Cain, of course, brings prominent examples of introverts to the table, introverts whose work have changed our culture (Steve Wozniak and the first Apple computer, to name one). She also discusses at some length the trend in American public education to place students together in "pods" or groups that reward extrovert personalities while inhibiting introverted personalities from learning. Perhaps most compelling is Cain's presentation of research that indicates consistently poor decision-making in a group context, as opposed to much more sound decision-making occurring when individuals work alone, regardless of whether or not they are introverts. This is particularly impactful to anyone who suffers through the endless meetings of the corporate world in which nothing is ever accomplished.
My wife and I have long discussed that we meet each other in an interesting place on the introvert-extrovert continuum: I am a social introvert, she is a shy extrovert. Cain confirms the existence of this continuum, using the terminology of high and low "self-monitors." This discussion occurs within the context of introverts assuming a certain role that is out of character for them in order to accomplish a specific task about which they are passionate, as well as those who pretend in order to get through the day in careers which make them miserable. Both are survival skills, one is more effective than the other.
More fascinating research results discussed by Cain are current observances of behaviors in small children, and how future introverts and future extroverts process unexpected stimuli differently in infancy. Cain uses this research in the context of enforcing that we cannot choose to be introverted or extroverted, but are quite simply born as one or the other. She insists, however, that this must be balanced with the knowledge that we can control the extremes of our natural tendencies...as Jung said, anyone on either extreme end of this continuum would be insane. Thus, all of us have a bit of both tendencies, and this is healthy.
To list all of the perspectives Cain presents in this book would be far too lengthy for a review, and would not do her work justice. This book was very impactful to me, especially in her concluding call and encouragement for introverts to make the changes, accepting that we are who we are, to either make reasonable adaptations that we can live with in order to pursue our passions, or to leave the way that we are merely surviving in order to pursue our passions. There's a danger here, of course, in the sense that an attitude of entitlement can suddenly exist when one is told that she is a member of a group who, unable to help who they are, have been oppressed by the culture and prevailing attitudes of those around them, leading to a sudden demand for unrealistic change and compensation. If taken to its extreme conclusion, Cain's call to action could certainly be seen this way. However, to see this book through such a lens would fall into the same fallacy as being on the extreme ends of Jung's continuum: the sanity of such a calling would be in question.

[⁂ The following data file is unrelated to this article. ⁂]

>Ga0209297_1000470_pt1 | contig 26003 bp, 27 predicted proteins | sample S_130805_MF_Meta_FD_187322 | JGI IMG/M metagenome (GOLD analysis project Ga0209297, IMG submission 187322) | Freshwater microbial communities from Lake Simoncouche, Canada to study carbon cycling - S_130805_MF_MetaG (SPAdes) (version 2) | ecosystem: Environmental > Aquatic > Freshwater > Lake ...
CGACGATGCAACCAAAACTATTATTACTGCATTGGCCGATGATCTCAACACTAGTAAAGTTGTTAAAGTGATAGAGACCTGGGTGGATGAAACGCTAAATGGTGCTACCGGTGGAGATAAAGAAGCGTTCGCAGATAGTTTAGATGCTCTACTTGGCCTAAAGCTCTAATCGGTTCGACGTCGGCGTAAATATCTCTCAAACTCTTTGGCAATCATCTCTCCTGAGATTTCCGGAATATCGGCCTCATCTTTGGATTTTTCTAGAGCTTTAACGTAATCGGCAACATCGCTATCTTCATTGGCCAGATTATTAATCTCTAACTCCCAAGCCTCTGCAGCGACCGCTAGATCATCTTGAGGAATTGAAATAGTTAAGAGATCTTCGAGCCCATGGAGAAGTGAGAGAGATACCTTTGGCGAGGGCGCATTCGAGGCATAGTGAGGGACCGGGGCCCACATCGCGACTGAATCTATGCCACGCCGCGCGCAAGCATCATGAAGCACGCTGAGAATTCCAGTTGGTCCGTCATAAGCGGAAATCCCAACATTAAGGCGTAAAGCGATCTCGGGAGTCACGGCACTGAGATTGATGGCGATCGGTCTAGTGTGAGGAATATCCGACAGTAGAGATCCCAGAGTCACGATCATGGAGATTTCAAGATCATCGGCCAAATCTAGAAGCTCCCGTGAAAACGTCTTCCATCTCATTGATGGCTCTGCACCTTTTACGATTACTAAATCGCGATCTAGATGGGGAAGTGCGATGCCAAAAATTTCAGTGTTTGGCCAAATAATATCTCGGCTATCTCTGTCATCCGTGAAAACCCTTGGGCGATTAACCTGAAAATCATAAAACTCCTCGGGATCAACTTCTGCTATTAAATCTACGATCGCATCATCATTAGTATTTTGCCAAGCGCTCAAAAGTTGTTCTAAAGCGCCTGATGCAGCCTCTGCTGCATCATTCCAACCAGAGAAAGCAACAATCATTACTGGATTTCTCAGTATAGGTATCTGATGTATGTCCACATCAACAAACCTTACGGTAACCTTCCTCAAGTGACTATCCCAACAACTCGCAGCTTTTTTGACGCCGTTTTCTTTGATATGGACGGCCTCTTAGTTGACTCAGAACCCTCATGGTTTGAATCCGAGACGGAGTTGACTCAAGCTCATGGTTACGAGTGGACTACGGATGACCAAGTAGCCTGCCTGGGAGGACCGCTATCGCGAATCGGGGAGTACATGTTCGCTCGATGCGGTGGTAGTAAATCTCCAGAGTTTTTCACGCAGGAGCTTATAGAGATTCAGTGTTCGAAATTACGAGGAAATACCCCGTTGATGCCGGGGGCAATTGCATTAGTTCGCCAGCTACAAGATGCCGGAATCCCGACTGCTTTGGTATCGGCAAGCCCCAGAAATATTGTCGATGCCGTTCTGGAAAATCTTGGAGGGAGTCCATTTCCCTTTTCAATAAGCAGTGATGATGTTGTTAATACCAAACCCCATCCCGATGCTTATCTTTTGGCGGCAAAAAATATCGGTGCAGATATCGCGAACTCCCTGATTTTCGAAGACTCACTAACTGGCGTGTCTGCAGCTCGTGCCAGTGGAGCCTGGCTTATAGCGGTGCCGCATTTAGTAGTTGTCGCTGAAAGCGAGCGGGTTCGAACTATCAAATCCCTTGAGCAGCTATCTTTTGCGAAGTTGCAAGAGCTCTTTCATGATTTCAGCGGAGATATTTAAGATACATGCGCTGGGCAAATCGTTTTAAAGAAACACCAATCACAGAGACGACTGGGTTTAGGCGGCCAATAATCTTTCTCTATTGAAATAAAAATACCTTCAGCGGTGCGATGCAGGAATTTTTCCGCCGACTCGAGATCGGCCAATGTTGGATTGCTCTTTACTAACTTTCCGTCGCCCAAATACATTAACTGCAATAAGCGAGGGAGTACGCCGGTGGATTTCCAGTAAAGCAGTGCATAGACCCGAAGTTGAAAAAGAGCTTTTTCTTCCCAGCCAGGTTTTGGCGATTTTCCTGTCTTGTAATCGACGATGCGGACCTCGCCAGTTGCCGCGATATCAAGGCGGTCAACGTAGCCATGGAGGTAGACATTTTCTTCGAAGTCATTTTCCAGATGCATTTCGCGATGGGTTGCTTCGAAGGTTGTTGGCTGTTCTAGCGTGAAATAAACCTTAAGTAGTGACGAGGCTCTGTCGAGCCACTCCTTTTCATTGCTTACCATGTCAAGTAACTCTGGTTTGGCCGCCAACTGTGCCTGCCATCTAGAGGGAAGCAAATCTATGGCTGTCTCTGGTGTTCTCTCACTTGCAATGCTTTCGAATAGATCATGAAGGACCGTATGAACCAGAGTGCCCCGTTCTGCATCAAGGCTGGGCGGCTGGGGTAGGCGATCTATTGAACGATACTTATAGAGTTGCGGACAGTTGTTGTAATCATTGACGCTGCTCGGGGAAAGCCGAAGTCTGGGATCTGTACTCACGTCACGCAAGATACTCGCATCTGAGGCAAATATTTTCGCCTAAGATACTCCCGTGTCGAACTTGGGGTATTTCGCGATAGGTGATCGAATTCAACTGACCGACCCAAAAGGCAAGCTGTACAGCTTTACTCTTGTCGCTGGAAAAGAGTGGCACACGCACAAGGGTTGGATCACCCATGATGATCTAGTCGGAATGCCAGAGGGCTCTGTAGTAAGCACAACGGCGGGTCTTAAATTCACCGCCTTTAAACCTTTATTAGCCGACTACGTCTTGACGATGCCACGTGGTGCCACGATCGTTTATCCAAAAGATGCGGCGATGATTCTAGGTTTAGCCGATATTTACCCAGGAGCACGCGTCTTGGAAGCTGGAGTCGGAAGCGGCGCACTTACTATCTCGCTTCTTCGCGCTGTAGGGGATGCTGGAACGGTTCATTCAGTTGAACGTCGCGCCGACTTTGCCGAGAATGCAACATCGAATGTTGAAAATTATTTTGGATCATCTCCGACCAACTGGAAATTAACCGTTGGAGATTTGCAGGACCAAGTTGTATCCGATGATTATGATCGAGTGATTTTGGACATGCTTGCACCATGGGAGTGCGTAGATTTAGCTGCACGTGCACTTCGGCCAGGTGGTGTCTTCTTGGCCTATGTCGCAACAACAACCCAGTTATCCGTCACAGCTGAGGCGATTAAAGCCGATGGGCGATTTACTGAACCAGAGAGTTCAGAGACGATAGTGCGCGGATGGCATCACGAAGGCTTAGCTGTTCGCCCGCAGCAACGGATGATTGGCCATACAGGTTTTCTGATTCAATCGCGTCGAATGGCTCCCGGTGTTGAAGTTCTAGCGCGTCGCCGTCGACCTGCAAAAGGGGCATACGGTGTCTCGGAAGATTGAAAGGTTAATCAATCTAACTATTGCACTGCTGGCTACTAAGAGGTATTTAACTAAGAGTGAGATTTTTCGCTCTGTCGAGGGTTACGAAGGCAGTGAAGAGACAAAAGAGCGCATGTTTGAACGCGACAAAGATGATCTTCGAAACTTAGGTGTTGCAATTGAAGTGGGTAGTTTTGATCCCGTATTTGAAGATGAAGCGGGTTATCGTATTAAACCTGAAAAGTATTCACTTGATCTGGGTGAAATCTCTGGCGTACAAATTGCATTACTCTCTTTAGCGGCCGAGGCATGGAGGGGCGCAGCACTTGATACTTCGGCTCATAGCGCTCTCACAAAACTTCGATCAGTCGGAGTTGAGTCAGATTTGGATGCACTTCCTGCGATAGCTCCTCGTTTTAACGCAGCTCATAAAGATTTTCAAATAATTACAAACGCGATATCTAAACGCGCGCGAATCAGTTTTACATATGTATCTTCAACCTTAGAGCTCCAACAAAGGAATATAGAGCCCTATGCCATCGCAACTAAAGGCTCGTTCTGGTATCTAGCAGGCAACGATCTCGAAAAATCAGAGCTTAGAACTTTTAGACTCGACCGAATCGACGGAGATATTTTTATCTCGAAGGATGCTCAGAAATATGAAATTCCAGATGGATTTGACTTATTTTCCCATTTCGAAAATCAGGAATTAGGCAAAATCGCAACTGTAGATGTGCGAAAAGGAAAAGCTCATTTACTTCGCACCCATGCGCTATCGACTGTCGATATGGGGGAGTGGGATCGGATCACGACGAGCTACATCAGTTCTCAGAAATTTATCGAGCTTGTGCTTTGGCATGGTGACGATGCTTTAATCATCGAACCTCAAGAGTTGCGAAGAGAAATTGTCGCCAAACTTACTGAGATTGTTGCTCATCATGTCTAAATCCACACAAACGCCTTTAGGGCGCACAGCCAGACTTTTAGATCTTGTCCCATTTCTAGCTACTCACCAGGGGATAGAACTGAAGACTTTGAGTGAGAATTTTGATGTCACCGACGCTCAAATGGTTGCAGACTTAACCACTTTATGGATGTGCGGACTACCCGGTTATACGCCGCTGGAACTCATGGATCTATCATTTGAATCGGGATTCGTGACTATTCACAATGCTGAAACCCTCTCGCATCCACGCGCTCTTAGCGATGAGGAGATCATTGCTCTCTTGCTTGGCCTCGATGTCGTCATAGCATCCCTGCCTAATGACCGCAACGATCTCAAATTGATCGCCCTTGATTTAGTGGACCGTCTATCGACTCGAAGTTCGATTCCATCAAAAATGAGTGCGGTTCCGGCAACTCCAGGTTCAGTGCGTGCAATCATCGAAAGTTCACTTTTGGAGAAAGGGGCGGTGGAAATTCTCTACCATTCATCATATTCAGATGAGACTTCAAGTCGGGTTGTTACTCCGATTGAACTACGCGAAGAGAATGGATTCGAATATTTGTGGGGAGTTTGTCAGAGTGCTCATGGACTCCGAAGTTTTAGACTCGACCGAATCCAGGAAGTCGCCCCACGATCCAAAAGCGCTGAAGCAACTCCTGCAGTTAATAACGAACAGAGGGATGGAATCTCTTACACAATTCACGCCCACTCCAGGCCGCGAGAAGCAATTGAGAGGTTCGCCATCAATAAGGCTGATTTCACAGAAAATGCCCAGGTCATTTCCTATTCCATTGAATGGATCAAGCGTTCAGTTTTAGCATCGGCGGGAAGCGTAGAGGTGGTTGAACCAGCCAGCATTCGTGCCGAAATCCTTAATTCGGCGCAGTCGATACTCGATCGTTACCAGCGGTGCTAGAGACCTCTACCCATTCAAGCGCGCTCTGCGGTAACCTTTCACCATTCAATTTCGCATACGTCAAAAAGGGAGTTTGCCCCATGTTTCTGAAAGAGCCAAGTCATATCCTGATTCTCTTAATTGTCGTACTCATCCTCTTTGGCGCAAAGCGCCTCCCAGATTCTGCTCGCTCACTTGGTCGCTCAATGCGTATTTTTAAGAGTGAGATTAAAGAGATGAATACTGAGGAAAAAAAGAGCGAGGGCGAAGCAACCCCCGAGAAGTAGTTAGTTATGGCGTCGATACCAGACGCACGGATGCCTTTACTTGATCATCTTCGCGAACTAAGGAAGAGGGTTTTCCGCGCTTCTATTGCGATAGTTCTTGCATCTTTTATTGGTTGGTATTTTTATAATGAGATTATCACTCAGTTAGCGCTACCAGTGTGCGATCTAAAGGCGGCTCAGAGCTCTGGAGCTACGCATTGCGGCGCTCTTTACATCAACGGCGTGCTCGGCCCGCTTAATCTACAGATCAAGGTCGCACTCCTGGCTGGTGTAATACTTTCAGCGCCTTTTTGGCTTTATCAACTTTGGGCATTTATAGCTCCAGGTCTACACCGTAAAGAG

Ultimately, this is a worthwhile read for absolutely anyone, because it speaks to our businesses, our schools, our social strata, and how to best appreciate the humanity of, and interact with, those around us, regardless of their introversion or extroversion. As Cain's concluding remarks state, introversion is not something that needs to be cured. We can as easily infer from this that extroversion is not, either. Cain's book helps those among us who prefer to work in quiet to accept who we are, and to recognize that co-existence with those unlike us is not the pipe dream we once considered it to be. Whoever you are and whatever your interests, do yourself the favor of reading this book. ...more